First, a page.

Every page is filled with platitudes without any examples of real experience backing it up. I'll grant that he has assembled an extraordinarly wide range of *terms* and terminology. It looks like he has tried to shove 3 sentences about every topic in software into a single book. Unfortunately, this ultimately makes for a book with little use.

Another sticking point is the writing style. It comes off like the author is an annoying guy trying to be funny and trying to be your friend. The first sentence irritated me: "What's in it for me? Programming is your passion. It's sad, but it's true."

Huh? Why is it sad that programming is one's passion??? There are similar head-scratchers elsewhere in the book. He also devotes a section to talking about the various types of "code monkeys". And the last type is "You. In the interest of politeness, we'll say no more about this curious beast. Sadly, some people are beyond help..." What? The reader is beyond help? If I pretend for a minute that he's not insulting me, then I still don't know what he's trying to say. This book is incoherent.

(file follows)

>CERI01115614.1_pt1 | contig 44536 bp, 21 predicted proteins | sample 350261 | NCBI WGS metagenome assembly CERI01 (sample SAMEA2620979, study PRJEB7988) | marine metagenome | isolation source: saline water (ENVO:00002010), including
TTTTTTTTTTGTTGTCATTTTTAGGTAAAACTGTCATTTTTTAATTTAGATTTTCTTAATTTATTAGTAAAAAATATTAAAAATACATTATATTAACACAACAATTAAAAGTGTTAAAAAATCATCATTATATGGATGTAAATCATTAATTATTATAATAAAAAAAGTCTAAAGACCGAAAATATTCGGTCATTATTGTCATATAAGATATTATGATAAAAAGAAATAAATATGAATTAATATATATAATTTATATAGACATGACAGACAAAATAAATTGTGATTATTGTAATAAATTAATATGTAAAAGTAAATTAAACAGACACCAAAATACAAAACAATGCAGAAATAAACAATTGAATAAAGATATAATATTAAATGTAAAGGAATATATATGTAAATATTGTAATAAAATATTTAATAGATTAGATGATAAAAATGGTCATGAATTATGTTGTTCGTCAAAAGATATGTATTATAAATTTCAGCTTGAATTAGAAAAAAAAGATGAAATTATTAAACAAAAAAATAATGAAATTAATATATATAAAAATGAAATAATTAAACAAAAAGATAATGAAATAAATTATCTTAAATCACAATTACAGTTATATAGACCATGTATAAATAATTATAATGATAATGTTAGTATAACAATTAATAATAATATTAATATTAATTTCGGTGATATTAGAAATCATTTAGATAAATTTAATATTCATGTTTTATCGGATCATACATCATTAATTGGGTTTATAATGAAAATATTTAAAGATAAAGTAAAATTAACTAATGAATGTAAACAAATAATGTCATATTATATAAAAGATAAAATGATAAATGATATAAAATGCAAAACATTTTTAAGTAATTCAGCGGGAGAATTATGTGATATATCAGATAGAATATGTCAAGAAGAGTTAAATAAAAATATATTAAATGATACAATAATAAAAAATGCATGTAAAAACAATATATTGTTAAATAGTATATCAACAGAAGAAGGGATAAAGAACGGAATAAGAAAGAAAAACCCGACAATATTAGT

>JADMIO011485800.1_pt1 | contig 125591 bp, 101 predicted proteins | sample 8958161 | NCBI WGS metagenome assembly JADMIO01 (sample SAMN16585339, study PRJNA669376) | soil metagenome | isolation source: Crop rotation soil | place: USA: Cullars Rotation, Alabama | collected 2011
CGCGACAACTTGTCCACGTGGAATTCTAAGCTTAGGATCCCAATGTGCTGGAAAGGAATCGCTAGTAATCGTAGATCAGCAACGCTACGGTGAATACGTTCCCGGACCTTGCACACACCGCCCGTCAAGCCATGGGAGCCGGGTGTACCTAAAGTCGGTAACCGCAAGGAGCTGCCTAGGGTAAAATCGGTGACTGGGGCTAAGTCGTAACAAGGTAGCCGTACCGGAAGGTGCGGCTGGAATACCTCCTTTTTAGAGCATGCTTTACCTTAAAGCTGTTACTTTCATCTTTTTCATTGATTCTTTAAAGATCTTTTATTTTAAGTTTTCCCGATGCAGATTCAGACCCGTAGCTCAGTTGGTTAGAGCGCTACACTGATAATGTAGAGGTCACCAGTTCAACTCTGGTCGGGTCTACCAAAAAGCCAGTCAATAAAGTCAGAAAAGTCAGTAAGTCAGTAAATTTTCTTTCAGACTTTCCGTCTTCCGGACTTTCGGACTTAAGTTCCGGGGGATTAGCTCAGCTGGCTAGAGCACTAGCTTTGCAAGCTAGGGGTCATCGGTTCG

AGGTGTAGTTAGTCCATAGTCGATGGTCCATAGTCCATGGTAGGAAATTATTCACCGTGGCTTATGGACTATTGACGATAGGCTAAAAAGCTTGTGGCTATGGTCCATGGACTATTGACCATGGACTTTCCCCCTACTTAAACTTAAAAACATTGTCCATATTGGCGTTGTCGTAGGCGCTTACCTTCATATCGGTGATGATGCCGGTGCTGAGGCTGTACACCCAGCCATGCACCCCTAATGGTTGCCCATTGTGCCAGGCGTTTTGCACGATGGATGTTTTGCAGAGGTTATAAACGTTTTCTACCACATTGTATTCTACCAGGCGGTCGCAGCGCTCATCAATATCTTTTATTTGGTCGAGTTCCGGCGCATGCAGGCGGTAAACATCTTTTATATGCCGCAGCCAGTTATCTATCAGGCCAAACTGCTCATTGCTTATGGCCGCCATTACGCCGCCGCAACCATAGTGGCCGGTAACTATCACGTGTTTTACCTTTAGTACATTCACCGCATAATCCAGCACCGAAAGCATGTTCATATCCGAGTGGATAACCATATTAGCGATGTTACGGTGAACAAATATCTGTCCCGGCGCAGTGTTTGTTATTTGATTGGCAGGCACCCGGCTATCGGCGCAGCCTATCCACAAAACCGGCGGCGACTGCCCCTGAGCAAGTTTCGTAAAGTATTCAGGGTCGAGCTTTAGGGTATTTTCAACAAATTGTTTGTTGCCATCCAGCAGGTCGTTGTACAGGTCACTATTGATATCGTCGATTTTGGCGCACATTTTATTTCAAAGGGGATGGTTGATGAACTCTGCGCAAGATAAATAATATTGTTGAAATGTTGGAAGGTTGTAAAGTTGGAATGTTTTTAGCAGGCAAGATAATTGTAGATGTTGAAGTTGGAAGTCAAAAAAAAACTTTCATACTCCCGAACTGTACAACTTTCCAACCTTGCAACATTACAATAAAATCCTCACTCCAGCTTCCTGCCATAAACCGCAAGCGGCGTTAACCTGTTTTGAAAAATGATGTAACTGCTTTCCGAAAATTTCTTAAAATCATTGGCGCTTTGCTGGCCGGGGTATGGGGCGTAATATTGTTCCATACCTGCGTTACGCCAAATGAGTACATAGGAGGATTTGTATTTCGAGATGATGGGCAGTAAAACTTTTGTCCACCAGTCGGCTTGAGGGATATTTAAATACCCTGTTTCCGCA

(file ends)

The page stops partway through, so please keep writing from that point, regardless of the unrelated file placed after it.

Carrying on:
And what's with all the reviews below that read like advertisements? Give me a break. It looks like a lot of the author's friends are spamming Amazon's reviews.

I recommend reading Joel Spolsky's books for real, specific insights on programming and the software development process, earned from experience, written in a much clearer and more entertaining style.

I'm also reading Jon Bentley's "Programming Pearls" now.
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20 of 22 people found the following review helpful By Marc Magrans De Abril on November 13, 2007
Format: Paperback
I have two comments.
First, do not expect technical details on this book. There isn't. Second, the only paragraph that is really good is on page 461 and it says: "Find the classic books of the field". This is not one of those. He recommends and I agree almost completely: